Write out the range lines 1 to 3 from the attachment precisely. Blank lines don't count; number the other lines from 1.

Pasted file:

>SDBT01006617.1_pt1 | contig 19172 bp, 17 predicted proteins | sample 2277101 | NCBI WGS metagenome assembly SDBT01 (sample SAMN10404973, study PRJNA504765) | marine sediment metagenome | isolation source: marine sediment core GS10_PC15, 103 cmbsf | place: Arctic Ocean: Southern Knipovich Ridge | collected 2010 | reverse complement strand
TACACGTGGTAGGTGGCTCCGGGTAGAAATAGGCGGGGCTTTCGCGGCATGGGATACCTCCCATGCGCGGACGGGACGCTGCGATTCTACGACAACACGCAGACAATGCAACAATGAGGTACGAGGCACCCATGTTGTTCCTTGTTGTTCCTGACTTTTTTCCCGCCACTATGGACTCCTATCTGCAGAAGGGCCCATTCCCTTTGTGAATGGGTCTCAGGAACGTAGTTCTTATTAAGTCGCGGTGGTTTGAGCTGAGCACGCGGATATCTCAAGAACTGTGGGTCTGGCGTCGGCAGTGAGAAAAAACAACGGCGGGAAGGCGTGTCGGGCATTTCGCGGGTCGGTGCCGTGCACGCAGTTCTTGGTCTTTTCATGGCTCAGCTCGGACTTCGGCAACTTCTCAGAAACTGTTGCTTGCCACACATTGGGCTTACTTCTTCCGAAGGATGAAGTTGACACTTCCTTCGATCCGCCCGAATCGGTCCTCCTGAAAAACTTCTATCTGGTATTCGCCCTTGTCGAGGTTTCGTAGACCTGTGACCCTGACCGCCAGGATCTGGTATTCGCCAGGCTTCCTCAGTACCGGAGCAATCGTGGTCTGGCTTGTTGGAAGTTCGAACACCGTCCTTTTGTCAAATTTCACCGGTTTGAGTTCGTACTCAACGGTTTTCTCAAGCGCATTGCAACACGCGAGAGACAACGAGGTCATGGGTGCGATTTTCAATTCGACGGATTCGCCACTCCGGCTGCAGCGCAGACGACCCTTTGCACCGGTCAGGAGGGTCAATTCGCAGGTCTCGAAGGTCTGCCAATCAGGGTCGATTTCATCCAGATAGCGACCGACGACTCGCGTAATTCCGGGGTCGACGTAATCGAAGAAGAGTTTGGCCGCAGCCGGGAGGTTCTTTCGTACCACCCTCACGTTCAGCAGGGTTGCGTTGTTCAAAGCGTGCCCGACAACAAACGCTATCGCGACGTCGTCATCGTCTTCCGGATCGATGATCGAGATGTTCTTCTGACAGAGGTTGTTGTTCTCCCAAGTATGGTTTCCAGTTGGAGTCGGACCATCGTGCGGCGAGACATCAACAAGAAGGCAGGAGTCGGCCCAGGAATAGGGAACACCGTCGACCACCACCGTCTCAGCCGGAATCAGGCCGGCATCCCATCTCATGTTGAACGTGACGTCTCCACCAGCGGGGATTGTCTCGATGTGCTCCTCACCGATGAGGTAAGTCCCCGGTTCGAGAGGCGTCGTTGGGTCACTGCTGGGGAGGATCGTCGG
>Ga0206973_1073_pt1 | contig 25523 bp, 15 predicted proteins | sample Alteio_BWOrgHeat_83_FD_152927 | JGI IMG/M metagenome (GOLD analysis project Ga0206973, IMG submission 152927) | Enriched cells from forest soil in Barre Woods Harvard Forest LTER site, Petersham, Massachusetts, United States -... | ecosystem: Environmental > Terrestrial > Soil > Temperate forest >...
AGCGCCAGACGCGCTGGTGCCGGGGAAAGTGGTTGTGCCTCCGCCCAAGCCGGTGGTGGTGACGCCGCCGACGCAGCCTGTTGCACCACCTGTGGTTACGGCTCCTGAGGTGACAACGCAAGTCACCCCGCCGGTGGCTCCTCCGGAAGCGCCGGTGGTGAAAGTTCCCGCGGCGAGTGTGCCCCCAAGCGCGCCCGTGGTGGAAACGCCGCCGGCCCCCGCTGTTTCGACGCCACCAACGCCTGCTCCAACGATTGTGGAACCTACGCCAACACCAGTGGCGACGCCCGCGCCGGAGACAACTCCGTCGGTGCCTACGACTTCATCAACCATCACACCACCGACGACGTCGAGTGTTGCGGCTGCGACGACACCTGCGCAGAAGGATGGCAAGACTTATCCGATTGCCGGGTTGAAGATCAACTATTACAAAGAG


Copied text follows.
>SDBT01006617.1_pt1 | contig 19172 bp, 17 predicted proteins | sample 2277101 | NCBI WGS metagenome assembly SDBT01 (sample SAMN10404973, study PRJNA504765) | marine sediment metagenome | isolation source: marine sediment core GS10_PC15, 103 cmbsf | place: Arctic Ocean: Southern Knipovich Ridge | collected 2010 | reverse complement strand
TACACGTGGTAGGTGGCTCCGGGTAGAAATAGGCGGGGCTTTCGCGGCATGGGATACCTCCCATGCGCGGACGGGACGCTGCGATTCTACGACAACACGCAGACAATGCAACAATGAGGTACGAGGCACCCATGTTGTTCCTTGTTGTTCCTGACTTTTTTCCCGCCACTATGGACTCCTATCTGCAGAAGGGCCCATTCCCTTTGTGAATGGGTCTCAGGAACGTAGTTCTTATTAAGTCGCGGTGGTTTGAGCTGAGCACGCGGATATCTCAAGAACTGTGGGTCTGGCGTCGGCAGTGAGAAAAAACAACGGCGGGAAGGCGTGTCGGGCATTTCGCGGGTCGGTGCCGTGCACGCAGTTCTTGGTCTTTTCATGGCTCAGCTCGGACTTCGGCAACTTCTCAGAAACTGTTGCTTGCCACACATTGGGCTTACTTCTTCCGAAGGATGAAGTTGACACTTCCTTCGATCCGCCCGAATCGGTCCTCCTGAAAAACTTCTATCTGGTATTCGCCCTTGTCGAGGTTTCGTAGACCTGTGACCCTGACCGCCAGGATCTGGTATTCGCCAGGCTTCCTCAGTACCGGAGCAATCGTGGTCTGGCTTGTTGGAAGTTCGAACACCGTCCTTTTGTCAAATTTCACCGGTTTGAGTTCGTACTCAACGGTTTTCTCAAGCGCATTGCAACACGCGAGAGACAACGAGGTCATGGGTGCGATTTTCAATTCGACGGATTCGCCACTCCGGCTGCAGCGCAGACGACCCTTTGCACCGGTCAGGAGGGTCAATTCGCAGGTCTCGAAGGTCTGCCAATCAGGGTCGATTTCATCCAGATAGCGACCGACGACTCGCGTAATTCCGGGGTCGACGTAATCGAAGAAGAGTTTGGCCGCAGCCGGGAGGTTCTTTCGTACCACCCTCACGTTCAGCAGGGTTGCGTTGTTCAAAGCGTGCCCGACAACAAACGCTATCGCGACGTCGTCATCGTCTTCCGGATCGATGATCGAGATGTTCTTCTGACAGAGGTTGTTGTTCTCCCAAGTATGGTTTCCAGTTGGAGTCGGACCATCGTGCGGCGAGACATCAACAAGAAGGCAGGAGTCGGCCCAGGAATAGGGAACACCGTCGACCACCACCGTCTCAGCCGGAATCAGGCCGGCATCCCATCTCATGTTGAACGTGACGTCTCCACCAGCGGGGATTGTCTCGATGTGCTCCTCACCGATGAGGTAAGTCCCCGGTTCGAGAGGCGTCGTTGGGTCACTGCTGGGGAGGATCGTCGG
>Ga0206973_1073_pt1 | contig 25523 bp, 15 predicted proteins | sample Alteio_BWOrgHeat_83_FD_152927 | JGI IMG/M metagenome (GOLD analysis project Ga0206973, IMG submission 152927) | Enriched cells from forest soil in Barre Woods Harvard Forest LTER site, Petersham, Massachusetts, United States -... | ecosystem: Environmental > Terrestrial > Soil > Temperate forest >...